Children and Smartphones. What age works for you?
I am not sure how it is in your house, but around here, Broxton has already started asking for a cellphone. The answer is NO, but I was curious... what age do you think is a good one to start considering purchasing one? The post below is a guest post on thoughts and tips to making a big decision like this.
WHEN SHOULD YOU BUY YOUR CHILD A SMARTPHONE?
It’s the burning question on every family’s lips: At what age should you buy your kid a smartphone or similar mobile communications device? Ironically, as parenting experts note, there’s no one answer that fits every household. Rather, the decision when to invest in such devices is largely a function of family need, children’s maturity level, and both how well-equipped that you feel your children are to make good decisions and the safety tools that you’ve put in place to catch them if they should stumble.
However, in the interest of providing a succinct answer, be advised: Many parents first introduce a cell phone to kids around age 13. While some households lean a little younger, you’ll find it a fairly reasonable starting point if you’re looking for an opening guideline. That said, it may help to remember as follows from a practical standpoint. When you really should introduce a mobile device to kids’ lives is when there’s actually a meaningful, pressing need to do so. For example, when your child starts after-school activities and will be outside of easy reach and you absolutely, positively need to keep in contact with them.
That said, a few key pieces of advice to keep in mind as you weigh the decision are as follows:
- Consider buying a cell phone that dials only your contact number if and when kids need to come home alone. Prepaid cell phones can also let you limit call times and features, restrict Internet usage, prevent access to unwanted features, and monitor overall usage, and usage patterns.
- If you’re concerned about receiving unexpectedly large bills, or kids’ Internet activity, opt out of texting or endless data plans and choose a basic feature phone that forgoes bells and whistles such as downloadable apps, unlimited Web browsing and GPS tracking to limit children’s online interactions.
- Always read the manual, research and go hands-on with phones, smartphones, tablet PCs or any high-tech device that provides VoIP or digital calling functionality before you hand them over to children. It’s imperative to know the ins and outs of the cell phone you’re considering for your child before you give it to him or her – a good rule of thumb for any high-tech device for that matter.
- Consider restricting cell phone usage to only taking place in your presence until kids are mature enough to handle calls, texting and online interactions on their own.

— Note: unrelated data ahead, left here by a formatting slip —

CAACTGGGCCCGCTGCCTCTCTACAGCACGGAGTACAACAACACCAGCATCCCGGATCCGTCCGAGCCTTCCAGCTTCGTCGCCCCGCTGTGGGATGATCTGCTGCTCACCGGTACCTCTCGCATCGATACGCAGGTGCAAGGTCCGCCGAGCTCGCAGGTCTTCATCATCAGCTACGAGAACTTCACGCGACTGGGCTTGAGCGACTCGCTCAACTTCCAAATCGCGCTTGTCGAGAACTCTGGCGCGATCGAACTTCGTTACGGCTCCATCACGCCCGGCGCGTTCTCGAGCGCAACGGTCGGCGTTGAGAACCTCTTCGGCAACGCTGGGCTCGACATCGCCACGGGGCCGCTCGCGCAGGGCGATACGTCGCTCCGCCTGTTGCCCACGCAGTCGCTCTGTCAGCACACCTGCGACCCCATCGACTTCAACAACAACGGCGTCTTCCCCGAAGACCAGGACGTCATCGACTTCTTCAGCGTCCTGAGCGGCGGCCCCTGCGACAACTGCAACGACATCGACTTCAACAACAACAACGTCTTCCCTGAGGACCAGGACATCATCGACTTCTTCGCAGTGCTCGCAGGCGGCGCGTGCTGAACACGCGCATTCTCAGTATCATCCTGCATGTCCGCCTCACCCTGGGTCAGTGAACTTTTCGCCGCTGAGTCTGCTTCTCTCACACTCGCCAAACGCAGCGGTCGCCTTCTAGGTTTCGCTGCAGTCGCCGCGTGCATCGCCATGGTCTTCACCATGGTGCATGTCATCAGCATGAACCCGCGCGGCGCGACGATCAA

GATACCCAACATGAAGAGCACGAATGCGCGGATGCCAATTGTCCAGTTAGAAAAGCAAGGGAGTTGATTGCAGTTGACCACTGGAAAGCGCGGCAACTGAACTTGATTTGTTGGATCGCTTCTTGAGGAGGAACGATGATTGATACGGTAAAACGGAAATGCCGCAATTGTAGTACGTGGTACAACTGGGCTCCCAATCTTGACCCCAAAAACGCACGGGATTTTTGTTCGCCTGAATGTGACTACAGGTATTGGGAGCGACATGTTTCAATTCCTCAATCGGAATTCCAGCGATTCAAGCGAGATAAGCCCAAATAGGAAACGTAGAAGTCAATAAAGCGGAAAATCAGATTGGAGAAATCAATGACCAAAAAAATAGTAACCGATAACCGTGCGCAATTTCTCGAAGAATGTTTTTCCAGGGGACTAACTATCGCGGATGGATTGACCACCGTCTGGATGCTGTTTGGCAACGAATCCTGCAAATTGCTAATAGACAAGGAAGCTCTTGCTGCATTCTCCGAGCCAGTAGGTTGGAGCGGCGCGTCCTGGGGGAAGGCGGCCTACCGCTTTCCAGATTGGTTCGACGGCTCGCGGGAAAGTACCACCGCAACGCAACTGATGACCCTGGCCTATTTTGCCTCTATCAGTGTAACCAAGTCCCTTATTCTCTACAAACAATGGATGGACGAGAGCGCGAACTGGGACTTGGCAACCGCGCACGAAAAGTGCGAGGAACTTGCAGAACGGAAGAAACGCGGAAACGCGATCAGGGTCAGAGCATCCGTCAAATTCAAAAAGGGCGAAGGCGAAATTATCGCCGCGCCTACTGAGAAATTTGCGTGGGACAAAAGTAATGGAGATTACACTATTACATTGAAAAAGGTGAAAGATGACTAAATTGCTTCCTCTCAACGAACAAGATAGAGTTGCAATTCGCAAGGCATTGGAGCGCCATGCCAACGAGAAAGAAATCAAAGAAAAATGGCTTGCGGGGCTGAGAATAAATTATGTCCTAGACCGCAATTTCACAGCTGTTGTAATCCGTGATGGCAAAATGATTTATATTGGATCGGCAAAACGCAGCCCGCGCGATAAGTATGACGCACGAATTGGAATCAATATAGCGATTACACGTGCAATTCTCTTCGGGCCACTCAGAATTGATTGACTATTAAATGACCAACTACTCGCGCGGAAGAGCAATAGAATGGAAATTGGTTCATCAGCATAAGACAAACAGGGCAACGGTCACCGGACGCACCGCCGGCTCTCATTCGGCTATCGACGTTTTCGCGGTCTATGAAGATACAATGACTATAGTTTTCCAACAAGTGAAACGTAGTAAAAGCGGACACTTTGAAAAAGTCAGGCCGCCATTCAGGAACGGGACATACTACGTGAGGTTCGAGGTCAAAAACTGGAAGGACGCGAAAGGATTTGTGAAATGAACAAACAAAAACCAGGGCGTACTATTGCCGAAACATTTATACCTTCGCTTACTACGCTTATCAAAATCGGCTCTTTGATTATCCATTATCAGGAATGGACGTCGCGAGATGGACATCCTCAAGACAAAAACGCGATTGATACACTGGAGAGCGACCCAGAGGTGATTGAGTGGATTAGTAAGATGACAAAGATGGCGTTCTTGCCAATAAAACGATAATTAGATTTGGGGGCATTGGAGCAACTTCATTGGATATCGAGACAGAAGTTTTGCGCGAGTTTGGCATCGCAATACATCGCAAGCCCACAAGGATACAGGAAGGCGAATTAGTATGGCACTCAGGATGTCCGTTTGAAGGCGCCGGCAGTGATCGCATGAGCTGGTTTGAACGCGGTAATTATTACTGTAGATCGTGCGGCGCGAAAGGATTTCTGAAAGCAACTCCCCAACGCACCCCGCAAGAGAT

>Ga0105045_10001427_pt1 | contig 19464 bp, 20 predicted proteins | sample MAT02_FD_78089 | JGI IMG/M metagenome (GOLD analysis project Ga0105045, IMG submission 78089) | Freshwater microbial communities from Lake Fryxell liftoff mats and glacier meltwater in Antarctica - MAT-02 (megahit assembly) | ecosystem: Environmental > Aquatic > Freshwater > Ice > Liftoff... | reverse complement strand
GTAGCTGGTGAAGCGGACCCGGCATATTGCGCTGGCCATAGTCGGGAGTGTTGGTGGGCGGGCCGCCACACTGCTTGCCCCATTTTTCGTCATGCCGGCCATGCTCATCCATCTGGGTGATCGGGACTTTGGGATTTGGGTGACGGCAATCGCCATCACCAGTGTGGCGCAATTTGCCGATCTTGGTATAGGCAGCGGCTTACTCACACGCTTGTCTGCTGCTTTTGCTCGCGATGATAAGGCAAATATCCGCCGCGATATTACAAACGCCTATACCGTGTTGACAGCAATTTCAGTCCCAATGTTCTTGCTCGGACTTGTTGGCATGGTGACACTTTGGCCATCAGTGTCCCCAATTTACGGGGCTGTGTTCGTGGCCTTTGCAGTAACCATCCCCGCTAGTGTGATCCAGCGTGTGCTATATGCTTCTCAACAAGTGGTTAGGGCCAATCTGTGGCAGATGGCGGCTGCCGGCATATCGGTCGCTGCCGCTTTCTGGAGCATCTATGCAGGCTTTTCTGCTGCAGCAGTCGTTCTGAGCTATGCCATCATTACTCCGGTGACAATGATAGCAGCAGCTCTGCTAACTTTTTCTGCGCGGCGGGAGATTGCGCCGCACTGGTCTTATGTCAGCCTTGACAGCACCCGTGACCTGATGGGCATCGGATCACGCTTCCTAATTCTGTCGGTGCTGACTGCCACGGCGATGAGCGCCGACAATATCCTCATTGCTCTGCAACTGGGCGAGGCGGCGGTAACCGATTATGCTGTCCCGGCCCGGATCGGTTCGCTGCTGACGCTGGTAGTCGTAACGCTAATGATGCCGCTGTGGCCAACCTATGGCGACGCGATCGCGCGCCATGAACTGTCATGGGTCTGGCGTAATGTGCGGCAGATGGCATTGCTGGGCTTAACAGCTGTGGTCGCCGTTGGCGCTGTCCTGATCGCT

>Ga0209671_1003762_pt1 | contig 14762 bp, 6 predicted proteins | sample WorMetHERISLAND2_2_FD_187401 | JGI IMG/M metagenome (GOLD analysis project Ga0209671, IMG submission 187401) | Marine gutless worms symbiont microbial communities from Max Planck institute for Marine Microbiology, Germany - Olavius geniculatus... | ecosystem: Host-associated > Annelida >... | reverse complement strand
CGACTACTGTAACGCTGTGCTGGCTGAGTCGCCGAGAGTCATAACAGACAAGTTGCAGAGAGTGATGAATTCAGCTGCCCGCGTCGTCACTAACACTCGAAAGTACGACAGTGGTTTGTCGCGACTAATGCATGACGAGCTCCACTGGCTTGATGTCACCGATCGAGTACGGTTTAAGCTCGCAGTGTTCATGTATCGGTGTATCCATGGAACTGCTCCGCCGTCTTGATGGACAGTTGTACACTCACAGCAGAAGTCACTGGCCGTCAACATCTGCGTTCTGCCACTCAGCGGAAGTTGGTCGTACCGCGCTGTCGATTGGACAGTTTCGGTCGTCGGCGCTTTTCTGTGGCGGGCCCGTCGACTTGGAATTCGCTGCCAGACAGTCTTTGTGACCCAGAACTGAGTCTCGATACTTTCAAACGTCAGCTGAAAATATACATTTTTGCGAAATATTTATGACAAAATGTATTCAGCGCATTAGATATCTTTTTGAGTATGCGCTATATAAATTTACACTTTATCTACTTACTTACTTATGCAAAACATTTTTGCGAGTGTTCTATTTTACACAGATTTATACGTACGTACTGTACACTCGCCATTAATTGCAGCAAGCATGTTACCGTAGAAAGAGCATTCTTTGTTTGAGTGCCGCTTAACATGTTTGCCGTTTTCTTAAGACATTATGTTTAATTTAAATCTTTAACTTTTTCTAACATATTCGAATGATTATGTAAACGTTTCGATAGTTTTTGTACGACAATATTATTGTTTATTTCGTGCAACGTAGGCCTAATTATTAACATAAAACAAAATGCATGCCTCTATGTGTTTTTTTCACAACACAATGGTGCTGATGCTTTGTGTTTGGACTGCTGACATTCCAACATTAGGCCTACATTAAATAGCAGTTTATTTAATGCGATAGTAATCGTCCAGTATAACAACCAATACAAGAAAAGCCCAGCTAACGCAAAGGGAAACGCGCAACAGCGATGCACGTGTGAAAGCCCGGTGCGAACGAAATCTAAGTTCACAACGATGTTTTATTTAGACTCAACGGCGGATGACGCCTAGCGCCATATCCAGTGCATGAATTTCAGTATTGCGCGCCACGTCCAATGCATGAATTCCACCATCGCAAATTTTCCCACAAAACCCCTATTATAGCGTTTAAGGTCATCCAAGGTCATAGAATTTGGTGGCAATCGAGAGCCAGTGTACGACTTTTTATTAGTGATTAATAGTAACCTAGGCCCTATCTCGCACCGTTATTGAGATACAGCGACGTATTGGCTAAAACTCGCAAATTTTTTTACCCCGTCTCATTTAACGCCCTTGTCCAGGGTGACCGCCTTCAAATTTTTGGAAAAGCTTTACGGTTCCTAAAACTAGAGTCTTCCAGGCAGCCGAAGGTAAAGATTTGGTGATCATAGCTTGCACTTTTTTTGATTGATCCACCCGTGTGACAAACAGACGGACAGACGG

- Be certain to monitor cell phone activity and usage, and review your bill regularly for suspicious calls, activity or communications made when mobile handsets are supposed to have been shut down, e.g. 3AM on a Tuesday night.
In addition, before placing a smartphone or connected devices in kids’ hands, it is also important to share the following safety tips:
- Never share personal information (e.g. your name, address, hometown, birthday, school or telephone number) online.
- Never upload pictures or video of yourself onto the Internet where they can be accessed by strangers.
- Never tell people where you’re currently located or headed soon, including when and where you’re headed out on vacation. Note that location-based apps may introduce check-in or activity-tracking features that may share this information inadvertently unless privacy settings are configured to prevent this.
- Don’t download pictures, click on email attachments, or visit unsolicited online links from an unknown source.
- Don’t be afraid to come forward and discuss it if you see something that you have a question about online.
- Don’t forget that everyone is, to some extent, playing a character online – whether in a mobile video game or otherwise.
- Set limits on screen time: 60 to 90 minutes makes a good starting point. Every hour of online activity should also be balanced with equal or greater time away from high-tech devices.
As you can see, the decision on when and how to introduce a smartphone to a child isn’t an easy or straightforward one. However, by following a few simple rules and guidelines, it becomes far easier to navigate – and far easier to help keep your kids safe online.Award-winning professional speaker Scott Steinberg is a bestselling expert on leadership and innovation, and the author of Netiquette Essentials: New Rules for Minding Your Manners in a Digital World, Millennial Marketing: Bridging the Generation Gap and Make Change Work for You: 10 Ways to Future-Proof Yourself, Fearlessly Innovate, and Succeed Despite Uncertainty. Among today’s leading providers of keynote speeches, workshops and seminars for Fortune 500 firms, his website is www.AKeynoteSpeaker.com